What Kind of Activities Do You Do with Your Toddler?

Updated on December 16, 2012
L.G. asks from Atlanta, GA
15 answers

I have a 2 year old boy who spends his whole day watching movies, playing WII, on the computer, innotab or playing games on my cellphone. Even tho all of these things have made him VERY smart VERY VERT SMART, I feel as tho he is having too much screen time. What are some fun activities that I can do with him? (He dont like toys, coloring or listening to me read books.) He have a big play room full of expensive age appropriate toys and the only thing he play with is his ride on car and mcdonalds play kitchen. He also enjoy playing baseball, basketball and just having fun outside. He is surrounded by older kids and like to do what my older kids do. They are on the computer 24/7, texting or playing video games. What kind of activities do you do with your toddlers?

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So What Happened?

Thanks everyone for your opinions and advice. I'd like to add that I DO interact and spend time with my kid and I have normal teenagers. We go outside for about an hour to play basketball, baseball, different ride on toys and walk the dog everyday. It's just that when we;re on the inside he'd prefer the tv. i would advise anyone to buy the preschool prep series, leapfrog dvd's, vtech game systems, abcmouse.com, starfall.com and fisherprice online games. You will be amazed at the things my kid has learned from these things. He's on a kindergarten level on the websites and uses the computer unassisted. Vtech game system have a stylus tha ttaught him how to write his letters. I recently bought an easel in which he enjoys painting and drawing and he have a new found interest in cars. He spend a good part of the day rolling cars around the house. I turn off the tv for an hour to leave him with nothing to do but play with his toys. He donot like to be read to so I use flash cards of the things he's learned from tv or the internet. We are down to 6 hours of screen time which is alot but its better than 9 hours. Thanks for all of your advice.

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answers from Grand Forks on

We did lots of outings. We went to the playground every day. We had memberships for the zoo and the mseum and went often. We had a Y membership and went for swim lessons, soccer, pre-school play etc. We had story time at the library every week, and play group twice a week.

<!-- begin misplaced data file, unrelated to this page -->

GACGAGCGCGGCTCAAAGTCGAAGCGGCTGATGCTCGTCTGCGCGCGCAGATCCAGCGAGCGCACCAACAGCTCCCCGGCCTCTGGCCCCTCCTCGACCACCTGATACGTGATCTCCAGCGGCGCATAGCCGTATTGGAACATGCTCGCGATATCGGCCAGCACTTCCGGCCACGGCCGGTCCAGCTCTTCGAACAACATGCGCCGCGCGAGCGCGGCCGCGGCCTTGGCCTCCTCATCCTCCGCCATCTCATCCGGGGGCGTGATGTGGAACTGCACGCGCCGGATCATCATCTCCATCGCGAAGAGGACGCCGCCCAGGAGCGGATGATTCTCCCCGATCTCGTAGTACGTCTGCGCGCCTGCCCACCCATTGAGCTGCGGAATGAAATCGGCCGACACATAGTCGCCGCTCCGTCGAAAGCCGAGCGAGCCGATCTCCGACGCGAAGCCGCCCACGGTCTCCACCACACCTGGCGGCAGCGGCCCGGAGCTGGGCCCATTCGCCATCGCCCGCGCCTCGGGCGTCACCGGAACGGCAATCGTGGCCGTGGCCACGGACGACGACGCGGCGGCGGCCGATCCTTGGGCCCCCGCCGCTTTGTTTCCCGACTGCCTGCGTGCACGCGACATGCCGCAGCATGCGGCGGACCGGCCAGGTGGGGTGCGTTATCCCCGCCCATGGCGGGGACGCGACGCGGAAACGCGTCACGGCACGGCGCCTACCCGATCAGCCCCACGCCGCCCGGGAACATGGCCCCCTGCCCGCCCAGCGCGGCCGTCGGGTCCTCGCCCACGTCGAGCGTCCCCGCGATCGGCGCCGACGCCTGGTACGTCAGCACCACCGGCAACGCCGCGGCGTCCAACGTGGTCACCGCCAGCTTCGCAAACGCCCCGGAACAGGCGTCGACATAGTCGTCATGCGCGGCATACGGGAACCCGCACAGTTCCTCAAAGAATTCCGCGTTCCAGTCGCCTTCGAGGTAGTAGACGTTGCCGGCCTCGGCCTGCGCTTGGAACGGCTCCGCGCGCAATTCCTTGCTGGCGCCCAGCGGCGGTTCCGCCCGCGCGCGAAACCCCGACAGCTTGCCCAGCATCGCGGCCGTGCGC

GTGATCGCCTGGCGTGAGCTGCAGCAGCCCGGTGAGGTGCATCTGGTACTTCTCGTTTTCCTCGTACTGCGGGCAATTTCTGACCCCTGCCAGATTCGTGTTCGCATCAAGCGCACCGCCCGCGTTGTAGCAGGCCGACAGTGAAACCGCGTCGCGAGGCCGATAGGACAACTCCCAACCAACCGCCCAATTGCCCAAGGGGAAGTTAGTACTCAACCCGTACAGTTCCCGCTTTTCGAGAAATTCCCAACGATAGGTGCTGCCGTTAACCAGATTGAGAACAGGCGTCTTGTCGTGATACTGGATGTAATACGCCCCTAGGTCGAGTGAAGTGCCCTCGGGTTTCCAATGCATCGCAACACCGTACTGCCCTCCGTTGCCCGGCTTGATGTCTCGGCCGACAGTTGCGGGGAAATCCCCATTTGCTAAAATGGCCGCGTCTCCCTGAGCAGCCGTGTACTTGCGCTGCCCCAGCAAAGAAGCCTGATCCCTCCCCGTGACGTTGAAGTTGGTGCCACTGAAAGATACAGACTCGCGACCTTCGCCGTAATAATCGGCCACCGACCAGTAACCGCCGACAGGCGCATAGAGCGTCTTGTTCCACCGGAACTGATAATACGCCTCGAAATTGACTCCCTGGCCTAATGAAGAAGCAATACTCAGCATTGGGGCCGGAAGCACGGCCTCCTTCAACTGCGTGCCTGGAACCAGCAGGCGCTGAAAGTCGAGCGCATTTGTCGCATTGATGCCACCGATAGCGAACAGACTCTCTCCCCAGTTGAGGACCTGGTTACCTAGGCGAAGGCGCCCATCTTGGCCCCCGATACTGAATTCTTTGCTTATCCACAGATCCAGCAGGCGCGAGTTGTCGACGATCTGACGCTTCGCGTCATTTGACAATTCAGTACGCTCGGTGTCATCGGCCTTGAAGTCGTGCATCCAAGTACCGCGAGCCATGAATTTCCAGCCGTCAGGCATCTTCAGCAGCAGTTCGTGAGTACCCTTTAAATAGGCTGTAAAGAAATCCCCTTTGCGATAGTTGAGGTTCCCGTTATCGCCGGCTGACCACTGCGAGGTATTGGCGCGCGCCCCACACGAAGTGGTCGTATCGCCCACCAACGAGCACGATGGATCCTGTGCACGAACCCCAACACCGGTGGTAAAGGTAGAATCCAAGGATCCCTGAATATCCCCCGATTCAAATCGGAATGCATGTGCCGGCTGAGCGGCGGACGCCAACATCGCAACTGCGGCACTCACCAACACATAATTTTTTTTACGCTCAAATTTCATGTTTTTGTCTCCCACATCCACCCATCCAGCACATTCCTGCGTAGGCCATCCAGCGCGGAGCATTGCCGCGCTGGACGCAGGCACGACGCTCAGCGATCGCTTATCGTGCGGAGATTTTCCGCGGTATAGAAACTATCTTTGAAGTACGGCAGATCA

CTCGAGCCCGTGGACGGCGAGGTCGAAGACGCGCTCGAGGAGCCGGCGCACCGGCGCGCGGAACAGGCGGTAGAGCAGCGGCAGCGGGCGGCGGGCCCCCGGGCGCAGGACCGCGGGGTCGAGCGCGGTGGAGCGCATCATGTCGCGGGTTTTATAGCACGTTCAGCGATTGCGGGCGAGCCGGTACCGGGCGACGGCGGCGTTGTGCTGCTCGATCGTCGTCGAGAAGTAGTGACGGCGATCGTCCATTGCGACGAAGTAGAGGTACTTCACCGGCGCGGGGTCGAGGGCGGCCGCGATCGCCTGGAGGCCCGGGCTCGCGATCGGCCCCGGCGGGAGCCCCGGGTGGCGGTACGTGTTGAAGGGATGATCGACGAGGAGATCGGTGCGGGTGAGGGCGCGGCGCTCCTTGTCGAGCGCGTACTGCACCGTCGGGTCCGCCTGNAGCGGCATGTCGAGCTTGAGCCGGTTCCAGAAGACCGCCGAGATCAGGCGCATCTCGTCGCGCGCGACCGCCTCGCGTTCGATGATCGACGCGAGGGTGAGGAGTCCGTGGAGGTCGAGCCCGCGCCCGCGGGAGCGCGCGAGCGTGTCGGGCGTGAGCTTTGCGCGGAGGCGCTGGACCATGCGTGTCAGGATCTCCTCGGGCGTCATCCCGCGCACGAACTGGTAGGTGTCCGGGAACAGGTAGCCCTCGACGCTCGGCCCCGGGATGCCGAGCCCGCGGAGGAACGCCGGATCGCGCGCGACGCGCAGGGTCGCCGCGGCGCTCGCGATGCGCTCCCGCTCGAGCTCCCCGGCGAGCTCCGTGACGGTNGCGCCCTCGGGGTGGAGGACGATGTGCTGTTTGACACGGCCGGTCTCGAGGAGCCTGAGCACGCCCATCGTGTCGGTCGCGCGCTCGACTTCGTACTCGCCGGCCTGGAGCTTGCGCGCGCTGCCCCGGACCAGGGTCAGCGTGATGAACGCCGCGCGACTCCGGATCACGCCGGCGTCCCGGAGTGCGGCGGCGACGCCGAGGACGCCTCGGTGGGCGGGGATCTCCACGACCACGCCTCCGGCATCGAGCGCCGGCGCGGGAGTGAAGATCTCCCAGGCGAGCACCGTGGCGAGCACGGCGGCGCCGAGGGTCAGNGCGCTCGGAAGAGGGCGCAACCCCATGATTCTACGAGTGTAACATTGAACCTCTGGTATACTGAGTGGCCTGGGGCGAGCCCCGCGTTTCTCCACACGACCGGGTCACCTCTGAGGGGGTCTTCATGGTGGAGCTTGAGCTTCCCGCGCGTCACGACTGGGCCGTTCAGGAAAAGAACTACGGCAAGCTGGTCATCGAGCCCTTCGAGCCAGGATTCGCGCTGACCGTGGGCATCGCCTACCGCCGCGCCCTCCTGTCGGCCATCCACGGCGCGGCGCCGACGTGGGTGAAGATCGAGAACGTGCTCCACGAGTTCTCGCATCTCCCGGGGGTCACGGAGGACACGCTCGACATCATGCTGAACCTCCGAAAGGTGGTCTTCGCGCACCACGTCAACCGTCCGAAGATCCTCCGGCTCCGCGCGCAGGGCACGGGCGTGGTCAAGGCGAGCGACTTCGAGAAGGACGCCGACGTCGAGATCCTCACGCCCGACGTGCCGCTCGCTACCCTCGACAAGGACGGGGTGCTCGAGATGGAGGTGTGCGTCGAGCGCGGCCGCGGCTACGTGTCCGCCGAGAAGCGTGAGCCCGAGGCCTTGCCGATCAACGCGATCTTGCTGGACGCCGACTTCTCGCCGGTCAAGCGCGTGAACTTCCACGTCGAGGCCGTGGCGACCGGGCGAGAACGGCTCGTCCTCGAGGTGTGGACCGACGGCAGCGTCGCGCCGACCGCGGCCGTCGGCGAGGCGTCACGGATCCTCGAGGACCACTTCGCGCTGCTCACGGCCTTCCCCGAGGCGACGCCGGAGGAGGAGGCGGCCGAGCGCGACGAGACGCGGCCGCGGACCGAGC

5 moms found this helpful

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answers from Columbus on

WOW! How sad. What are you doing all this time while he is being entertained with all the electronic gadgets? There is a thing called playing and interacting with your child!!! You might want to give it a try!!!

6 moms found this helpful


answers from New York on

I'm going to say something you may not want to read first, but please keep reading. I've got a lot of suggestions too.

Okay, the bad news is that electronic games do not make toddlers smart. They do build certain skills (information retention, eye-hand coordination, some ability to move through a logical sequence quickly), but these things are not intelligence. What they actually do is they habituate the parts of the brain that think logically, creatively, and even empathetically to high stimulation. With a still-forming toddler brain, the child then can't think logically, creatively, or empathetically WITHOUT video games. And then you get a kid who doesn't like being read to, who has very limited creative play skills. I'm sure you don't like hearing this, and it's okay with me if you hate me, but all these electronics are very dangerous for him.

What I did do with my toddler (he's now a grade school kid) is read him books for hours. He then taught himself to read, fluently, the summer he turned 5. We also spent hours (boring for me, but worth it) playing with Thomas trains, building tracks for them, and the like. There was a phase when we made a lot of "super ramps" by taping strips of cardboard between the coffee table and the floor and having the trains race down them. He was never willing to color or do art projects for more than a minute at a time (though lord knows, I tried), but he loved painting and gluing together toddler-level model trains. We also cooked together, and he "helped" me clean. At about 2 3/4 he discovered jigsaw puzzles, and we did hundreds of them. We put on annoying children's music and sang and drummed along with it. We also went to the library, to the local playground, to a nearby petting zoo, and to our local fire station -- about 1 outing per day. We had "dates" two mornings a week to say hi to the garbage and the recycling truck, respectively. Except for the models, puzzles, and those dang trains, he was never really toy-oriented either. But he was happy, creative, logical, and academically off the charts BECAUSE I kept him away from video games and because I limited movies and TV.

PS. Random afterthought: My son was never too sporty either, but my brother has done amazing things with my nephew and sports. They go outside every day, in any kind of weather, to shoot hoops, do soccer and baseball stuff, every sport there is.

6 moms found this helpful


answers from Los Angeles on

Hmmmmm, we read books, colored, played with toys...what is he going to do when he goes to school and they do those things? Put the electronics away and play with playdough, blocks, cars, paints, read books, color, sing songs, play games, go for walks and to parks and storytime at the library, and play outside. Those things make kids smart, too, intellectually and socially.

5 moms found this helpful


answers from Detroit on

When I had kids I decided I would never have video games or kid electronics in the house. And your post is a gentle reminder...kids will do that 24/7. It's not healthy. We do have a TV and I allow 1 to 2 hours a day if the child is at least 3. (I don't even use a cell).

I would get rid of all the electronics. The older kids don't need that.
To keep mine busy I've done a lot of camps and things where I sign them up, but if that's not an option, send them out to play, etc. It will be HARD at first, but worth it in the end.If they are used to electronics 24/7, they need to be weaned off it, and fast.

5 moms found this helpful


answers from Lexington on